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Xintao Wu Aug 25,2014 Research Overview 1. Outline Introduction Privacy Preserving Social Network Analysis  Input perturbation  Output perturbation.

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Presentation on theme: "Xintao Wu Aug 25,2014 Research Overview 1. Outline Introduction Privacy Preserving Social Network Analysis  Input perturbation  Output perturbation."— Presentation transcript:

1 Xintao Wu Aug 25,2014 Research Overview 1

2 Outline Introduction Privacy Preserving Social Network Analysis  Input perturbation  Output perturbation Fraud Detection in Social Networks  Spectral analysis of graph topology  Detecting Random Link Attacks Detecting weak anomalies Sample Projects Conclusions and Future work 2

3 Trustworthy Computing Trustworthy = reliability, security, privacy, usability Sample research challenges  Understand and capture emergent behaviors/interactions among regular users, fraudsters, and victims  Design secure, survivable, persistent systems when under attack  Enable privacy protection in collecting/analyzing/sharing personal data 3

4 Privacy Breach Cases Nydia Velázquez (1994)  Medical record on her suicide attempt was disclosed AOL Search Log (2006)  Anonymized release of 650K users’ search histories lasted for less than 24 hours NetFlix Contest (2009)  $1M contest was cancelled due to privacy lawsuit 23andMe (2013)  Genetic testing was ordered to discontinue by FDA due to genetic privacy 4

5 Acxiom Privacy  In 2003, the EPIC alleged Acxiom provided consumer information to US Army "to determine how information from public and private records might be analyzed to help defend military bases from attack."  In 2013 Acxiom was among nine companies that the FTC investigated to see how they collect and use consumer data. Security  In 2003, more than 1.6 billion customer records were stolen during the transmission of information to and from Acxiom's clients. 5

6 6 Most restrictedRestricted Some restrictions Minimal restrictions Effectively no restrictions No legislation or no information Privacy Regulation -- Forrester

7 Privacy Protection Laws USA HIPAA for health care Grann-Leach-Bliley Act of 1999 for financial institutions COPPA for children online privacy State regulations, e.g., California State Bill 1386 Canada PIPEDA Personal Information Protection and Electronic Documents Act European Union Directive 94/46/EC - Provides guidelines for member state legislation and forbids sharing data with states that do not protect privacy Contractual obligations Individuals should have notice about how their data is used and have opt-out choices 7

8 Privacy Preserving Data Mining 8 ssnnameziprace…ageSexincome…disease 28223Asian…20M85k…Cancer 28223Asian…30F70k…Flu 28262Black…20M120k…Heart 28261White…26M23k…Cancer..…...… Asian…20M110k…Flu 69% unique on zip and birth date 87% with zip, birth date and gender Generalization (k-anonymity, l- diversity, t-closeness) Randomization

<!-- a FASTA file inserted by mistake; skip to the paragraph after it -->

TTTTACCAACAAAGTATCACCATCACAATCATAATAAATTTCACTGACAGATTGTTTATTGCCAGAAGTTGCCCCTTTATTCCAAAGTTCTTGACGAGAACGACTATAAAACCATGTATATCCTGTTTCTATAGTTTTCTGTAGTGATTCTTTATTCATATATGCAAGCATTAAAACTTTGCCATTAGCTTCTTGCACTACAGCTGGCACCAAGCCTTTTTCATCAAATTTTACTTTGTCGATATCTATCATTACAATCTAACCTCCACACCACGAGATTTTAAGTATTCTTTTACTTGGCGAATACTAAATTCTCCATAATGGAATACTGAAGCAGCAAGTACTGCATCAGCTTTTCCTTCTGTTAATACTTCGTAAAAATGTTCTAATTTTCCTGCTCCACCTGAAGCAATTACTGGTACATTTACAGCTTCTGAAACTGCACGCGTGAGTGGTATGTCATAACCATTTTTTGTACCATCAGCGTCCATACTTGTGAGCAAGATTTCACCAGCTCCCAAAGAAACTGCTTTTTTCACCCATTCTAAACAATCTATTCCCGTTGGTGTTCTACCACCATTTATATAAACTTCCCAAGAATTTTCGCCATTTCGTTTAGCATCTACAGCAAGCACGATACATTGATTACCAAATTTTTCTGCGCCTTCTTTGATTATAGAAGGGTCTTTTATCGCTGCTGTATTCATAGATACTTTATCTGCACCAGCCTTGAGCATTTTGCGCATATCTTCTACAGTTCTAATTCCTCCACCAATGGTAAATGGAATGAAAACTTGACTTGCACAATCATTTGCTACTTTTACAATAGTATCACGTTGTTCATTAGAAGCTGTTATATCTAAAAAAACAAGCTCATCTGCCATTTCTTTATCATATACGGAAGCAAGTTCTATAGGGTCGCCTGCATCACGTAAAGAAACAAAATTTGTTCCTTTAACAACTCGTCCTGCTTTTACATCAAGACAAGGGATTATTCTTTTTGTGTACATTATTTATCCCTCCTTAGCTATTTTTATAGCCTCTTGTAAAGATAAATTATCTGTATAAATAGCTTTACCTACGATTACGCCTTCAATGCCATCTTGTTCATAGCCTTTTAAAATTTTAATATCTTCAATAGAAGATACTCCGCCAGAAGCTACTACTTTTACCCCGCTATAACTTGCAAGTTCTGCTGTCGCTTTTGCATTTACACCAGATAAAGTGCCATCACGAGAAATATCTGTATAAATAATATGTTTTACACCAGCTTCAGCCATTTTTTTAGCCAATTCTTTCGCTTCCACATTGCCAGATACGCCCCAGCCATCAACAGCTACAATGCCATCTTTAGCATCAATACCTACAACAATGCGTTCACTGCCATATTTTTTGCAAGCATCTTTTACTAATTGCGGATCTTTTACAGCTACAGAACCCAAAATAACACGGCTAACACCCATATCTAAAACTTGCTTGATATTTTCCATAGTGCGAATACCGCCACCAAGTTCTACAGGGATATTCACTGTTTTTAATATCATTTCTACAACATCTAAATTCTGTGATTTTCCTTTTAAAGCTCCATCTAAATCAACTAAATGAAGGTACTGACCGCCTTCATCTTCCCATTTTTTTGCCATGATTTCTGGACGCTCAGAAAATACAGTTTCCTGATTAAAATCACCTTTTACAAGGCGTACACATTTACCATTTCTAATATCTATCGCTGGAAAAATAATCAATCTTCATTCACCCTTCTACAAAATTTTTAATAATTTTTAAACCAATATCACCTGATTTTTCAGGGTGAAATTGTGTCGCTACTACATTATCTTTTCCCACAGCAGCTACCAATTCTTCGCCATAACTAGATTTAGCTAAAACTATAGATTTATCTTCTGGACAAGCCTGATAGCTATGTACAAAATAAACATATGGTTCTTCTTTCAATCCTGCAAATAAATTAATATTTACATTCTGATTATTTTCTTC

9 Social Network Data 9 Data owner Data miner release namesexagediseasesalary AdaF18cancer25k BobM25heart110k CathyF20cancer70k DellM65flu65k EdM60cancer300k FredM24flu20k GeorgeM22cancer45k HarryM40flu95k IreneF45heart70k idSexagediseasesalary 5FYcancer25k 3MYheart110k 6FYcancer70k 1MOflu65k 7MOcancer300k 2MYflu20k 9MYcancer45k 4MMflu95k 8FMheart70k

10 Threat of Re-identification 10 idSexagediseasesalary 5FYcancer25k 3MYheart110k 6FYcancer70k 1MOflu65k 7MOcancer300k 2MYflu20k 9MYcancer45k 4MMflu95k 8FMheart70k Attacker attack Privacy breaches Identity disclosure Link disclosure Attribute disclosure

11 Privacy Preservation in Social Network Analysis Input Perturbation K-anonymity Generalization Randomization Output Perturbation Background on differential privacy Differential privacy preserving social network mining 11

12 Our Work Feature preservation randomization  Spectrum preserving randomization (SDM08)  Markov chain based feature preserving randomization (SDM09) Reconstruction from randomized graph (SDM10) Link privacy (from the attacker perspective)  Exploiting node similarity feature (PAKDD09 Best Student Paper Runner-up Award)  Exploiting graph space via Markov chain (SDM09) 12

13 PSNet (NSF ) 13

14 Output Perturbation 14 Data owner Data miner namesexagediseasesalary AdaF18cancer25k BobM25heart110k CathyF20cancer70k DellM65flu65k EdM60cancer300k FredM24flu20k GeorgeM22cancer45k HarryM40flu95k IreneF45heart70k Query f Query result + noise Cannot be used to derive whether any individual is included in the database

15 Differential Guarantee [Dwork, TCC06] 15 namedisease Adacancer Bobheart Cathycancer Dellflu Edcancer Fredflu f count(#cancer) f(x) + noise namedisease Adacancer Bobheart Cathycancer Dellflu Edcancer Fredflu K K f count(#cancer) f(x’) + noise 3 + noise 2 + noise achieving Opt-Out